There was the bitter divorce of 1967, but with it came life-long lessons about how to and how NOT to treat the fairer gender. Monogamy with a special one is best; you should try it and stick with it, fellow hombres.ibmselectric

My love of writing began at eight-years old, the very same year in which the school loud speakers told us about the death of a young president. This same infatuation with the pencil, pen, IBM Selectric, work station, PC, and now the mobile device continued as man walked on the moon, a president resigned, our diplomats were held hostage for 444 days, and planes crashed into the World Trade Center and the Pentagon.

Growing up, always thought that Nixon’s first name was “Damn.” Came to appreciate that Tricky Dick and Slick Willie were spot-on names for my least favorite presidents. Thankfully, Nixon abolished the draft. There was no ‘Nam for me, University of Oregon instead.

The Earth Shook

Eventually graduated from the University of Southern California with a Rose Bowl ring and no loans. Yes I was fortunate, but a long career laid before me. Cut my teeth covering the Proposition 13 tax-revolt earthquake in 1978. Toured the Soviet Union in 1981, seeing the Evil Empire and its grip on people up close and personal. Recruited to serve as the press director for the Deukmejian Campaign Committee the following year. We won the governorship of California at 5 am the day-after-the-election. We recorded the biggest landslide in blue state California’s history four years later.

Sacramento has two seasons: Hot and Cold. Served as the Governor George Deukmejian’s press secretary as the earth shook San Francisco (e.g., Loma Prieta Earthquake). Was told “The Bay Bridge is in the Water.”  Whew, it was not true, even though the Cypress Structure mysteriously came down.cypressstructure

Next was trees, owls, chips and Japan, which led to the fifth most famous person from Liverpool, Wilf Corrigan, and LSI Logic. Saw the Internet bubble rise and inevitably it exploded, resulting in seven rounds of layoffs and a company on the brink. We survived and yet it was time for Wilf to retire … The world moved on to social, mobile and cloud.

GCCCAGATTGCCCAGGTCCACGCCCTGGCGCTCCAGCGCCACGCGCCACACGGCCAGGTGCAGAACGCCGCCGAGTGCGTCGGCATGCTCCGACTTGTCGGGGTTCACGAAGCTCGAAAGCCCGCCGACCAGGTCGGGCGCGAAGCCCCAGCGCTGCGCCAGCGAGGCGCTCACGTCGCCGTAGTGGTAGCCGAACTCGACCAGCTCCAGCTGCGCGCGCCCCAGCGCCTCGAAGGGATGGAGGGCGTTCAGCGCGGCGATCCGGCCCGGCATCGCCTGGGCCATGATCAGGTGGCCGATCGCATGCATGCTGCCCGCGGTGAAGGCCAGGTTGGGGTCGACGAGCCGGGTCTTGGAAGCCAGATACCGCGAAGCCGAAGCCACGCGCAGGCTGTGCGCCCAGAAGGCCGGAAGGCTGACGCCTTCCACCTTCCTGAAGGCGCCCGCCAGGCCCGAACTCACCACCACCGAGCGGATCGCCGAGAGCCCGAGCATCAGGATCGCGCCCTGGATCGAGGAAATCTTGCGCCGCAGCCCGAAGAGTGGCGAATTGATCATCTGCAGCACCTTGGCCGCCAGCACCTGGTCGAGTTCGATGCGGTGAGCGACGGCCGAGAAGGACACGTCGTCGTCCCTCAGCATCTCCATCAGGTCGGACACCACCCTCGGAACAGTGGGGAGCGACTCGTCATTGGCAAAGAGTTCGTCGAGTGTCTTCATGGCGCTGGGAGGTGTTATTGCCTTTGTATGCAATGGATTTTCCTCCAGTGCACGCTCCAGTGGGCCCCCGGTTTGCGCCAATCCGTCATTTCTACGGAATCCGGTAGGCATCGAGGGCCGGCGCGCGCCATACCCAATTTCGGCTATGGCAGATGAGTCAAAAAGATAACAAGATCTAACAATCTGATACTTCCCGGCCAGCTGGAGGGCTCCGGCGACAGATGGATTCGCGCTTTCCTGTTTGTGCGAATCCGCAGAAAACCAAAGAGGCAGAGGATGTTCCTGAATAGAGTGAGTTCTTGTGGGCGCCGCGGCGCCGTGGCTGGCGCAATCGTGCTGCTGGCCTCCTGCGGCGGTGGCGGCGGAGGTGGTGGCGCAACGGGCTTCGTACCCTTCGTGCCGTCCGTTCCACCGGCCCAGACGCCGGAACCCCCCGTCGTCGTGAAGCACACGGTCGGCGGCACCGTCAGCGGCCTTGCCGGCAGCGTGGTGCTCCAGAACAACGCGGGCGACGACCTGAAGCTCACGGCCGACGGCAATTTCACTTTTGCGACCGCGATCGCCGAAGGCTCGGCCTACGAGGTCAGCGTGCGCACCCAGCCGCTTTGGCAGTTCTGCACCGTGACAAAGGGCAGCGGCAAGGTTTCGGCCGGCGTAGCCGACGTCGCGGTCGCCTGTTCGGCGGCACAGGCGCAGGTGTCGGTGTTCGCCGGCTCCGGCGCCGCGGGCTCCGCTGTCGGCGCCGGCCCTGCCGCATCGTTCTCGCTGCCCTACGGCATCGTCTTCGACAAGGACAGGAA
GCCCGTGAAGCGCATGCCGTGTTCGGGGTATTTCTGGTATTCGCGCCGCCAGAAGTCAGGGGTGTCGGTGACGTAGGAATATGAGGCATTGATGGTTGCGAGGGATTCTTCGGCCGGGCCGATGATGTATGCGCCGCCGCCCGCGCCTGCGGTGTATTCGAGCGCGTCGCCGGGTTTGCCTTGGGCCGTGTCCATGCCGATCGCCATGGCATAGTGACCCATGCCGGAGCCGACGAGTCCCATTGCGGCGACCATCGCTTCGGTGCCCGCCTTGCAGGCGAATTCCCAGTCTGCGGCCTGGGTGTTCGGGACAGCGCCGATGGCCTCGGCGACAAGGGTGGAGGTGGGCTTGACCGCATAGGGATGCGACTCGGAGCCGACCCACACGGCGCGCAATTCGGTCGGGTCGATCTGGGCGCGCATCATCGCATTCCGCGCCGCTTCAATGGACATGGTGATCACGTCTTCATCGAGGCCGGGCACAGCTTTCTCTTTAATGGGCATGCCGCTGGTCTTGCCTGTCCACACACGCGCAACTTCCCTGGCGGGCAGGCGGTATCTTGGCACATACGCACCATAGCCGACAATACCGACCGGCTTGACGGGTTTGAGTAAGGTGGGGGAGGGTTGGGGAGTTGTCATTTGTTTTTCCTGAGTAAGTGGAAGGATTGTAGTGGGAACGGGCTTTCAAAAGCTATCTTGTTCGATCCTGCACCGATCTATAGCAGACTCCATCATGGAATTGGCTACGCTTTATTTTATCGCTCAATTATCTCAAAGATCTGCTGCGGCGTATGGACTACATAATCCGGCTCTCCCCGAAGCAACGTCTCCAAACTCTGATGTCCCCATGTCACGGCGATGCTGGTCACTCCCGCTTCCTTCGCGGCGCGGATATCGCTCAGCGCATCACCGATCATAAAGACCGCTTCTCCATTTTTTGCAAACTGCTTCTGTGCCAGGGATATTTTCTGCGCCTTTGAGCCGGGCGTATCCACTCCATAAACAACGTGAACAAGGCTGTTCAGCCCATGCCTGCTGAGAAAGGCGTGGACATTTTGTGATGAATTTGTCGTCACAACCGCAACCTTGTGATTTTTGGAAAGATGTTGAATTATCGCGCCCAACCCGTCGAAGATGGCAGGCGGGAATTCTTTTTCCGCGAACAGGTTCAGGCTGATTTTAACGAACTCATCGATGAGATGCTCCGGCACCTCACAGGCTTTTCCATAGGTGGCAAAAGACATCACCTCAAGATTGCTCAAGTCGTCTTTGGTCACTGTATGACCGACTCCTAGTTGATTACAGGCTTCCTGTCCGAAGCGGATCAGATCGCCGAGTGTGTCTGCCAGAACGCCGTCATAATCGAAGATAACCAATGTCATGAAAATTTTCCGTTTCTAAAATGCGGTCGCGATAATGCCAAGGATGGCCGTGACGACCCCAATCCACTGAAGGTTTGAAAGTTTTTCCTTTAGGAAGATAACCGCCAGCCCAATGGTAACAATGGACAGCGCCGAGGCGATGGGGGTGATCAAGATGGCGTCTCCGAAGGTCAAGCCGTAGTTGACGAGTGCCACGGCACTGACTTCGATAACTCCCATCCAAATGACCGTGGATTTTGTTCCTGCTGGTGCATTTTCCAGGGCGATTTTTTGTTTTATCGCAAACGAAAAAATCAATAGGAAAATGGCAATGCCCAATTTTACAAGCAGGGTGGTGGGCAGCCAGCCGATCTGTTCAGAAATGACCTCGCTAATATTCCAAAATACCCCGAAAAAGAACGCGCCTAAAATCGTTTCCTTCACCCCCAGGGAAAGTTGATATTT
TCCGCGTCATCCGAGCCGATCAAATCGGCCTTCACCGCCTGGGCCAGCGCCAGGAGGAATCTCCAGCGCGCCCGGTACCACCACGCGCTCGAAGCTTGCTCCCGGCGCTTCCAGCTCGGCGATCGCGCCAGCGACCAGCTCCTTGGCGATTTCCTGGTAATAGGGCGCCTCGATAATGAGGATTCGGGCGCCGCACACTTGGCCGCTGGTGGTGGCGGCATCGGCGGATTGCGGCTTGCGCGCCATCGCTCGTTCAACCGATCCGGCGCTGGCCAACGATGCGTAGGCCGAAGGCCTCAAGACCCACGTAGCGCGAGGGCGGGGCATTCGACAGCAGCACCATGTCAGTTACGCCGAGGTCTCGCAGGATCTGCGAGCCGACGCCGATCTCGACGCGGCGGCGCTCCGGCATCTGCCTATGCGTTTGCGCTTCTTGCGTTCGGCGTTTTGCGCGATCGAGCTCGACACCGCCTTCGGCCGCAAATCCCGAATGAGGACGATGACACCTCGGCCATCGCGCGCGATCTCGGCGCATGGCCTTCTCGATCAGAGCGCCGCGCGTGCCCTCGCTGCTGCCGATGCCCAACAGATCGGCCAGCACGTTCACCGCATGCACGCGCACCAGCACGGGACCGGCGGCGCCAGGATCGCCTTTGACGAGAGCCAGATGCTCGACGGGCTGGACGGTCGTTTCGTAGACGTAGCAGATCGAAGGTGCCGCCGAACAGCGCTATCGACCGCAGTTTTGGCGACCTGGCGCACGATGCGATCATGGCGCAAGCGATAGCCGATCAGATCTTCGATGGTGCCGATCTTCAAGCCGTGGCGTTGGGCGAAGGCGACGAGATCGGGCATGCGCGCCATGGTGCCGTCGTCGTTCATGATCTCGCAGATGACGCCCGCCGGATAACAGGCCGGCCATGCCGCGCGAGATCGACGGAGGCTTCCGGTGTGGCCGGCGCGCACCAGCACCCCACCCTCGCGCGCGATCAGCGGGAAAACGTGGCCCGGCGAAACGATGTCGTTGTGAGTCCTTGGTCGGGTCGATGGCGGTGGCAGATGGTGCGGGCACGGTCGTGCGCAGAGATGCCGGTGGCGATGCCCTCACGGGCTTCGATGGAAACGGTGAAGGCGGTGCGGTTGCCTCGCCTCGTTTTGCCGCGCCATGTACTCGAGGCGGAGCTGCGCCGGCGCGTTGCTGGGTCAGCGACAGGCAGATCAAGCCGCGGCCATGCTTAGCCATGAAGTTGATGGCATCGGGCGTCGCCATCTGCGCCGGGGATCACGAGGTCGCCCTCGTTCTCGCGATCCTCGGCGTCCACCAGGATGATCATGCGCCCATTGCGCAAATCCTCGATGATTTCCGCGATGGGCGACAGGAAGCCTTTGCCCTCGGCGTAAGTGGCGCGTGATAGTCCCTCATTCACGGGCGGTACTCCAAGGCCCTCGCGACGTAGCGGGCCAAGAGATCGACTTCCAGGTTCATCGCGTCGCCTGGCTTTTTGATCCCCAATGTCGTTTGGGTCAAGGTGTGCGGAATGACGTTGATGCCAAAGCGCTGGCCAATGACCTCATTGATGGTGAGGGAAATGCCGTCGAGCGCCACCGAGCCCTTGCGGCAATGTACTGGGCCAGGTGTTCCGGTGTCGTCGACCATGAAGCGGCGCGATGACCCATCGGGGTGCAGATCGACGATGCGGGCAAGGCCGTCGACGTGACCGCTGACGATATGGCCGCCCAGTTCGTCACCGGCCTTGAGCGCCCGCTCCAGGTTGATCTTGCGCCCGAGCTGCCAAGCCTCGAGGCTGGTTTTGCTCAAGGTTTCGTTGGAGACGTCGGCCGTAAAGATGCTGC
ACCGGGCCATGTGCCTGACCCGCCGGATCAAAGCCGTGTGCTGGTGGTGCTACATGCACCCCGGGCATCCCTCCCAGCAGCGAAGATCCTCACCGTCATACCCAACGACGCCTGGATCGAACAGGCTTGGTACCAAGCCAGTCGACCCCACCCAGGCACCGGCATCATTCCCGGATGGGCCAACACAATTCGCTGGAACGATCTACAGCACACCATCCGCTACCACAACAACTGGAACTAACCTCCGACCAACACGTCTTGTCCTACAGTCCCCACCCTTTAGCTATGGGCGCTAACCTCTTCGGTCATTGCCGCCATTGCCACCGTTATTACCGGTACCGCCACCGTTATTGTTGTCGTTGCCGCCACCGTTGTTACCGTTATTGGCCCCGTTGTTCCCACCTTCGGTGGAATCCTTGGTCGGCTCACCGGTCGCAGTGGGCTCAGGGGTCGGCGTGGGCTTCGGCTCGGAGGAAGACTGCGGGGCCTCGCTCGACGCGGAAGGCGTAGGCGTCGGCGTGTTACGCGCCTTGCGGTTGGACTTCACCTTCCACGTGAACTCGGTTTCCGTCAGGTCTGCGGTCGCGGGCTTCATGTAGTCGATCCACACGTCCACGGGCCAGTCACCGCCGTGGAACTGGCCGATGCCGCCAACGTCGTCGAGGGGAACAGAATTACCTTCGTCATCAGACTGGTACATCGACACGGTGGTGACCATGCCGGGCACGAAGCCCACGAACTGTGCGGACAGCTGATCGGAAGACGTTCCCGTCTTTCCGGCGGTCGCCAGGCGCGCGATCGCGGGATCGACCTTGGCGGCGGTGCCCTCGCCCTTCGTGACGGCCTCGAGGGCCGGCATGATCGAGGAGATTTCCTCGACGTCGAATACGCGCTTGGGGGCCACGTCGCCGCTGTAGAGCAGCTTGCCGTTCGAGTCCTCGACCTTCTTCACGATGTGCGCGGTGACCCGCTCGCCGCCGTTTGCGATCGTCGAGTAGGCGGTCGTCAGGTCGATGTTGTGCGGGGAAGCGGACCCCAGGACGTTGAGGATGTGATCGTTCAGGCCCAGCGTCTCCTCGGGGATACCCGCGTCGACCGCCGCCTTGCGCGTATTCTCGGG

Faced mortality twice, first with prostate cancer and then with Valley Fever/Meningitis. Fought off the first and battled the second to a draw, and yet it was my first wife, Robin, who lost her battle to cancer. Life is unfair. Life is fickle. Life is finite.

Attained the so-called “Holy Grail” of public relations, vaunted agency experience with a life-changing side-effect; subbing at Santa Clara University. Could I teach at the college level, maybe even at the school that caused time to stop with “Kenny Wheaton is going to score; Kenny Wheaton is going to score”?DSC01171

Accepted a fellowship to the University of Oregon School of Journalism and Communication and earned 15 months later my master’s degree. The attainment of a second career was complete with a full-time instructor position at UO, and now a tenure-track assistant professor gig, teaching public relations/advertising/corporate communications/investor relations at Central Washington University.

And best of all, the author of Almost DailyBrett turned his attention away from his blog long enough to survey the field of contenders on Match.com. The result was a love affair with Jeanne, fireworks on the Fourth of July, and trips in the little green chariot. Next up is our long-overdue romantic honeymoon to Bavaria and Tuscany, Mad King Ludwig’s castles and Under the Tuscan Sun.

I am one lucky dude.

Today, I am inspired by Mick and Keith at 71, Ronnie at 68, and geriatric Charlie at 73 on worldwide tour. To use more than a few metaphors, there is still plenty of gas in the tank and the engine continues to rev every morning. It’s pedal to the metal time.

“Oh what a long, strange trip it has been.” Looking forward to continuing the ride with the top down and my few remaining hairs flowing in the breeze.DSC01421